Photo courtesy Renee’s Garden

Patio Produce

Container gardening can give you fresh, healthy produce right at home

You don’t need a permanent address or a garden plot to grow some of your own food.

Any large container that will hold soil and drain well (drill your own holes if there are none!) can be home to one or a few of your favorite edibles. You probably won’t be growing enough to save much money on produce but you’ll have the pleasure and satisfaction of growing healthy stuff and eating it when it’s ultra-fresh. And if you choose high-value crops like salad greens and herbs you use frequently (or just can’t stand to buy a bunch when all you need is a sprig or two) you might feel some financial satisfaction, too.

Reality check: Pots need frequent watering, probably daily when weather is hot and root systems are well-developed. Containers that are impervious to water will need less water than porous clay pots. If you have to buy them, containers can be very expensive. And whatever the container, there’s also the cost of good quality potting soil and a good liquid fertilizer, which I recommend. Garden soil won’t do!

Potting soil can be reused a few times as long as your previous crops were disease free, but it will need to be replenished yearly with a little compost and a balanced fertilizer containing some lime.



Photo courtesy Renee’s Garden

When it comes to seed selection you have many options, including some great local growers. But the collection of new and heirloom, open-pollinated and certified organic varieties offered in pretty packets by Renee’s Garden includes compact options, especially recommended for container growing, in almost every category of popular vegetables. Moreover, the extensive website ( isn’t just a catalog. If you have time to spend negotiating this slightly complex site you will find a lot of practical information about container gardening.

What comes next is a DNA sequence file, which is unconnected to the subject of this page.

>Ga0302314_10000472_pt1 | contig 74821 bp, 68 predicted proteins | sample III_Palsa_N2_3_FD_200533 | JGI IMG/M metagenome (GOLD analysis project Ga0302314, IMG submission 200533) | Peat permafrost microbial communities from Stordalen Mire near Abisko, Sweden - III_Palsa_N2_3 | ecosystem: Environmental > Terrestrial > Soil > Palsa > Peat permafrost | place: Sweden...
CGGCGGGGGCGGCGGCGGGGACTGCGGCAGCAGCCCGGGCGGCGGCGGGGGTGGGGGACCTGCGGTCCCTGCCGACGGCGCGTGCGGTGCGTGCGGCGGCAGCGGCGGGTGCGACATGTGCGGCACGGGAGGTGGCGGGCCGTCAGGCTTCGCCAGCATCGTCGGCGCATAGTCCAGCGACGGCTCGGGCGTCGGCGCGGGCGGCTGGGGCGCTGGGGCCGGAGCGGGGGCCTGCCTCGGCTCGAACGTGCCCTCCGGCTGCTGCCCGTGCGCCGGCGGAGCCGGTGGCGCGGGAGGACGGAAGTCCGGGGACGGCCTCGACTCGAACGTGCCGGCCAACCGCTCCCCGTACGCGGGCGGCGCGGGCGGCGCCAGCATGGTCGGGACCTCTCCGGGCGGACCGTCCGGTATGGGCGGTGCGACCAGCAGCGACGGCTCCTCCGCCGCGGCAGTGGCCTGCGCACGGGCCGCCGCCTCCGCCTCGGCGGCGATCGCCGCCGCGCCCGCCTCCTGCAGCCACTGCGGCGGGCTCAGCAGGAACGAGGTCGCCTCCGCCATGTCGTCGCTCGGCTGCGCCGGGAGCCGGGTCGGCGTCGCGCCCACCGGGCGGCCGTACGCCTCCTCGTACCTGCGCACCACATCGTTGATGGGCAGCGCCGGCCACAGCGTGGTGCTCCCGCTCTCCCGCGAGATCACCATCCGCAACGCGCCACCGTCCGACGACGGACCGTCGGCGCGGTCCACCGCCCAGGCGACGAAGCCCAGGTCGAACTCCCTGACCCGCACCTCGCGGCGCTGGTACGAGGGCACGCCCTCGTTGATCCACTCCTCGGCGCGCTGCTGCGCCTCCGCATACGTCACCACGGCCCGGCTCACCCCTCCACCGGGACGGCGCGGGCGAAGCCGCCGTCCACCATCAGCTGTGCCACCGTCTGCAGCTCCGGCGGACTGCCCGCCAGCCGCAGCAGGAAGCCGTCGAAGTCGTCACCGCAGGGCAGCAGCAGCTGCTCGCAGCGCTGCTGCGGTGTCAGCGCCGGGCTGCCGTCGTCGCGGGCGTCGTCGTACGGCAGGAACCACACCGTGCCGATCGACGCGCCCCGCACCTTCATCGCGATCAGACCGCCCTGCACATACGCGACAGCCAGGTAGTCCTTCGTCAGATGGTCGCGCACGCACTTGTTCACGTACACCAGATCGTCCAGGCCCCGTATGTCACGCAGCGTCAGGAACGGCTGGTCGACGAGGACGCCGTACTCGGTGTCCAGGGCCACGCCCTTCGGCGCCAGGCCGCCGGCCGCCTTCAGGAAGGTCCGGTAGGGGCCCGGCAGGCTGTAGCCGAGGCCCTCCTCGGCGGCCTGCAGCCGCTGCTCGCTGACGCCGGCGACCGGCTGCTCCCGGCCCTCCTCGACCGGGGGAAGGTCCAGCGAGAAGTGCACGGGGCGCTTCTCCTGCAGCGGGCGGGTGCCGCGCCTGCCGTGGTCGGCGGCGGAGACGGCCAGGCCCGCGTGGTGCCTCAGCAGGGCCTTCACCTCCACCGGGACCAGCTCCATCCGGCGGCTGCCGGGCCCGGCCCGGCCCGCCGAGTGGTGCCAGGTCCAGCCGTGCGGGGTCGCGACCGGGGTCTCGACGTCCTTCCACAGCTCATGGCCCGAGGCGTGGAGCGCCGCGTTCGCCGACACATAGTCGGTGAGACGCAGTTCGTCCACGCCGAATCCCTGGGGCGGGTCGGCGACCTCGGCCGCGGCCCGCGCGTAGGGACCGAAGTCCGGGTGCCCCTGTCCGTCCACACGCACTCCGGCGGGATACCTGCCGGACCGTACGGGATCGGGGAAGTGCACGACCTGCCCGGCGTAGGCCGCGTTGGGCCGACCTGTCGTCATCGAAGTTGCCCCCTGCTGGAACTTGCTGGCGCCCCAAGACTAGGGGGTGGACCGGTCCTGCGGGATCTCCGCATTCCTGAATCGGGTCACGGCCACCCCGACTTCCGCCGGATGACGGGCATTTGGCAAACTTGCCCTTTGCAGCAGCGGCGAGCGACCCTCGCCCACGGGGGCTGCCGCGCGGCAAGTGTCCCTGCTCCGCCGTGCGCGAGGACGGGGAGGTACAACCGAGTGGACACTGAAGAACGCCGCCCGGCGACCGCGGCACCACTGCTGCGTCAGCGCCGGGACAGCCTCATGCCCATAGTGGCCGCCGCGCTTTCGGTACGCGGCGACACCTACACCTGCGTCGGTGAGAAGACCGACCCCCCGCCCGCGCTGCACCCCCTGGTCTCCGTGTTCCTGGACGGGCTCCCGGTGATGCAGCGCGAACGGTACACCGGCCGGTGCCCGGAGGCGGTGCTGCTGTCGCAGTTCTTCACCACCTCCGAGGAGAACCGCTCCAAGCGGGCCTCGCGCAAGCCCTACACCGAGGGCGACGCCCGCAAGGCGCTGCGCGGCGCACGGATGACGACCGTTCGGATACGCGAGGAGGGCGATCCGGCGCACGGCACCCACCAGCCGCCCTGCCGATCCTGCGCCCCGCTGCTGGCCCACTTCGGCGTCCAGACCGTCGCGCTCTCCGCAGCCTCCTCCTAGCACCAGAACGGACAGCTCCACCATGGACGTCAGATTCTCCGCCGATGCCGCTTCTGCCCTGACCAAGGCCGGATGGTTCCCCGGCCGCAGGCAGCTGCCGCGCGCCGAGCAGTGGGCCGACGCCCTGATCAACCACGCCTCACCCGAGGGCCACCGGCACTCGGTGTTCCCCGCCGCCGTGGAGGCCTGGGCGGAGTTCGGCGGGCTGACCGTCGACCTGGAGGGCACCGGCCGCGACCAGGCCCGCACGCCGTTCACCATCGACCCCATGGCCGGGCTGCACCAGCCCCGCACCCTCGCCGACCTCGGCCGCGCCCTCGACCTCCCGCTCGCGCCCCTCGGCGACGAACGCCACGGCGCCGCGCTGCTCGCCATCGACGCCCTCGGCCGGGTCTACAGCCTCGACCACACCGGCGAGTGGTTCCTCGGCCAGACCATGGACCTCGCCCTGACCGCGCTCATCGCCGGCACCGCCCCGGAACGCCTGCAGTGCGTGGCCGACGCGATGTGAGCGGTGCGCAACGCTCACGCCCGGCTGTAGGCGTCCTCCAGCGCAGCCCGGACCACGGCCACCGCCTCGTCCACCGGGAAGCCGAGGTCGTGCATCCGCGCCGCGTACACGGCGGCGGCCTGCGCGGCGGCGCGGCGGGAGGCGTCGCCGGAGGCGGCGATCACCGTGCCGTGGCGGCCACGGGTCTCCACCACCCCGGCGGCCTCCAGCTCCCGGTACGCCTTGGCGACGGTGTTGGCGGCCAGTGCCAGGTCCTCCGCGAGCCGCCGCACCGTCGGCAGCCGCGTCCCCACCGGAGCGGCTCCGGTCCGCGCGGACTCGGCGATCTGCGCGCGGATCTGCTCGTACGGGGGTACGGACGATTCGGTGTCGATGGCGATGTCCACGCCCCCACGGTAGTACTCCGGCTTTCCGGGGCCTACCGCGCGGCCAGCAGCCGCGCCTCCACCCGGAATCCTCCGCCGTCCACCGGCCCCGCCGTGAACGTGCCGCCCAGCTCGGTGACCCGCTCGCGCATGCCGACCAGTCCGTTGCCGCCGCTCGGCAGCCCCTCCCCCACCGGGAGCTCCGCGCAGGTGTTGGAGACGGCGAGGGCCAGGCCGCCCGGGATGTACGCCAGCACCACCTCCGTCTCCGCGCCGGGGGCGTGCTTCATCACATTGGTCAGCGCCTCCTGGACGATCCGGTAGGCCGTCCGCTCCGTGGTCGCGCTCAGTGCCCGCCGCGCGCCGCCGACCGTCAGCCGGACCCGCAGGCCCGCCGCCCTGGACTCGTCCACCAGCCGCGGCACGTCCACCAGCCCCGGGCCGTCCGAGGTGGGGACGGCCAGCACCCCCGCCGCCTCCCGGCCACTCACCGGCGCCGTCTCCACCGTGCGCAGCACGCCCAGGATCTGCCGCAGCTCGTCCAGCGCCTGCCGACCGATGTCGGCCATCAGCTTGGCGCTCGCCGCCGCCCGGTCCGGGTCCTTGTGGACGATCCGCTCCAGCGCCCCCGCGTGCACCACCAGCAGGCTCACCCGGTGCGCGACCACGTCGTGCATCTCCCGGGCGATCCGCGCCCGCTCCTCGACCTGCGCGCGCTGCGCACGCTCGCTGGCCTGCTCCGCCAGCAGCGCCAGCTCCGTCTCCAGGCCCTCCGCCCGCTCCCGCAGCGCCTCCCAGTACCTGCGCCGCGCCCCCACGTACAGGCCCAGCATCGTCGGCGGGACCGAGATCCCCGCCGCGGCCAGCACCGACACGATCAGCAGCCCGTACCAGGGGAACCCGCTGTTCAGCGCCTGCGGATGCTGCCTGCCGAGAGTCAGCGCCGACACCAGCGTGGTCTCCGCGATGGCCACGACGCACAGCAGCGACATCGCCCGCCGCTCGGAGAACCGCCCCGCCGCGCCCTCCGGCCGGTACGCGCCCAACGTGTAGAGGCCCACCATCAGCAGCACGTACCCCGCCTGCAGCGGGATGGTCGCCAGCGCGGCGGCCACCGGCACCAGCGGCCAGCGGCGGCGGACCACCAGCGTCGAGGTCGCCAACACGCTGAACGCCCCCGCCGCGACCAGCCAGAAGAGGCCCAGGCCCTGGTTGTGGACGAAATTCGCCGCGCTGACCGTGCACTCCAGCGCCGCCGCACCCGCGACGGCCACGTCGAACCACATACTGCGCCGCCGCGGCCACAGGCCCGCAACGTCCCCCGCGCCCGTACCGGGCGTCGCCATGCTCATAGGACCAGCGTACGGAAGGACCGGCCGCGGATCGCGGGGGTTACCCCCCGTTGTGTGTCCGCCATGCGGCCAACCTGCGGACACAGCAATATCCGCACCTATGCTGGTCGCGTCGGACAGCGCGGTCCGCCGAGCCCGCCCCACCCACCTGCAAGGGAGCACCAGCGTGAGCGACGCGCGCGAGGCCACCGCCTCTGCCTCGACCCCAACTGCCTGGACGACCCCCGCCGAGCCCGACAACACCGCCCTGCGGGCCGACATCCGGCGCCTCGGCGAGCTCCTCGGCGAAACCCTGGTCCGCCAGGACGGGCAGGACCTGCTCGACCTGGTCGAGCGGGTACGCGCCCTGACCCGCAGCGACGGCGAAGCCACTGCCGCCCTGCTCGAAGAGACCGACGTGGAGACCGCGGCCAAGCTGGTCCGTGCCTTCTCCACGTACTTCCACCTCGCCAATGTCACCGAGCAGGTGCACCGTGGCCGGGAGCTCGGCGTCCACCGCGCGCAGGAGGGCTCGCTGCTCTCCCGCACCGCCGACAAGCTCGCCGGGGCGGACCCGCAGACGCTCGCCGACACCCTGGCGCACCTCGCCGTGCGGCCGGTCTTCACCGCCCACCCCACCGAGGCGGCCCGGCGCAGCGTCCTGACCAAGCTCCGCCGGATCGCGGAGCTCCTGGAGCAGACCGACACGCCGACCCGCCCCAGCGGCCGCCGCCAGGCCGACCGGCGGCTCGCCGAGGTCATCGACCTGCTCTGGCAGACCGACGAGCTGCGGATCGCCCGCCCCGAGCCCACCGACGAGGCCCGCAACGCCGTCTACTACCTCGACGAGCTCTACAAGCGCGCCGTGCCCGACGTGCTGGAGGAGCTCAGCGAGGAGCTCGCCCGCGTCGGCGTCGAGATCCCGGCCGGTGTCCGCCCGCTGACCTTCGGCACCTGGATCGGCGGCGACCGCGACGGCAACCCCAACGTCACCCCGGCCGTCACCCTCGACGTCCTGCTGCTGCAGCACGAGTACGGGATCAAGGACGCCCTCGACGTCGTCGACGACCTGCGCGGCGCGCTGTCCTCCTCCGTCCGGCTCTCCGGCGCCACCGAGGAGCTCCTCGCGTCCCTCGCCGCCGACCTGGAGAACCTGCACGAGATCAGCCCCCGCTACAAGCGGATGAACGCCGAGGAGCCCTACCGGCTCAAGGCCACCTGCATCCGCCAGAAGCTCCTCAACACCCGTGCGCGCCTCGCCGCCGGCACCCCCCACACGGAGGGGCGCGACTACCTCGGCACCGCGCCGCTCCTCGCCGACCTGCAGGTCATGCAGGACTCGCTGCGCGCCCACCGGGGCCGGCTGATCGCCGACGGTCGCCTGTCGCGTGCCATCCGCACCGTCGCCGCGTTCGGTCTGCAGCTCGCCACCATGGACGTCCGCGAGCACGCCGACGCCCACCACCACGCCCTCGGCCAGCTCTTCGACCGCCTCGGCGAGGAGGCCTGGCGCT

As for seed quality, I’ve had good luck with Renee’s Garden seeds. I asked proprietor Renee Shepherd where she finds the varieties that are flagged as good for containers. Here is her reply:

“We work with many seed production companies all over the world, but a lot of our varieties come from European sources where there is such a large and enthusiastic home garden market. Lately, many of our most popular container selections have come from French companies.

“The seed companies let us know what they have that is new. If I’m interested they send us a sample to grow out in our own trial gardens in pots. So when we write the growing information for the packet-back we know from our own personal experience how big a container to suggest as well as the right spacing for a container. We test our varieties in both warm winter and cold winter climates to be sure that they will grow all over.

“Our container varieties are bred for pot culture. To sell a packet specifically identified for containers, the main thing we look for is fast-growing, significantly more compact plants, with excellent quality and high yields that are easy to harvest. The companies that produce seed have always done their own extensive trials for some years before introducing a variety to the trade, but I don’t sell anything without my personal growing experience in our trial gardens for at least several seasons. Renee’s Garden selection is curated and well trialed!”

Rachel Foster lives and gardens in Eugene. She can be reached at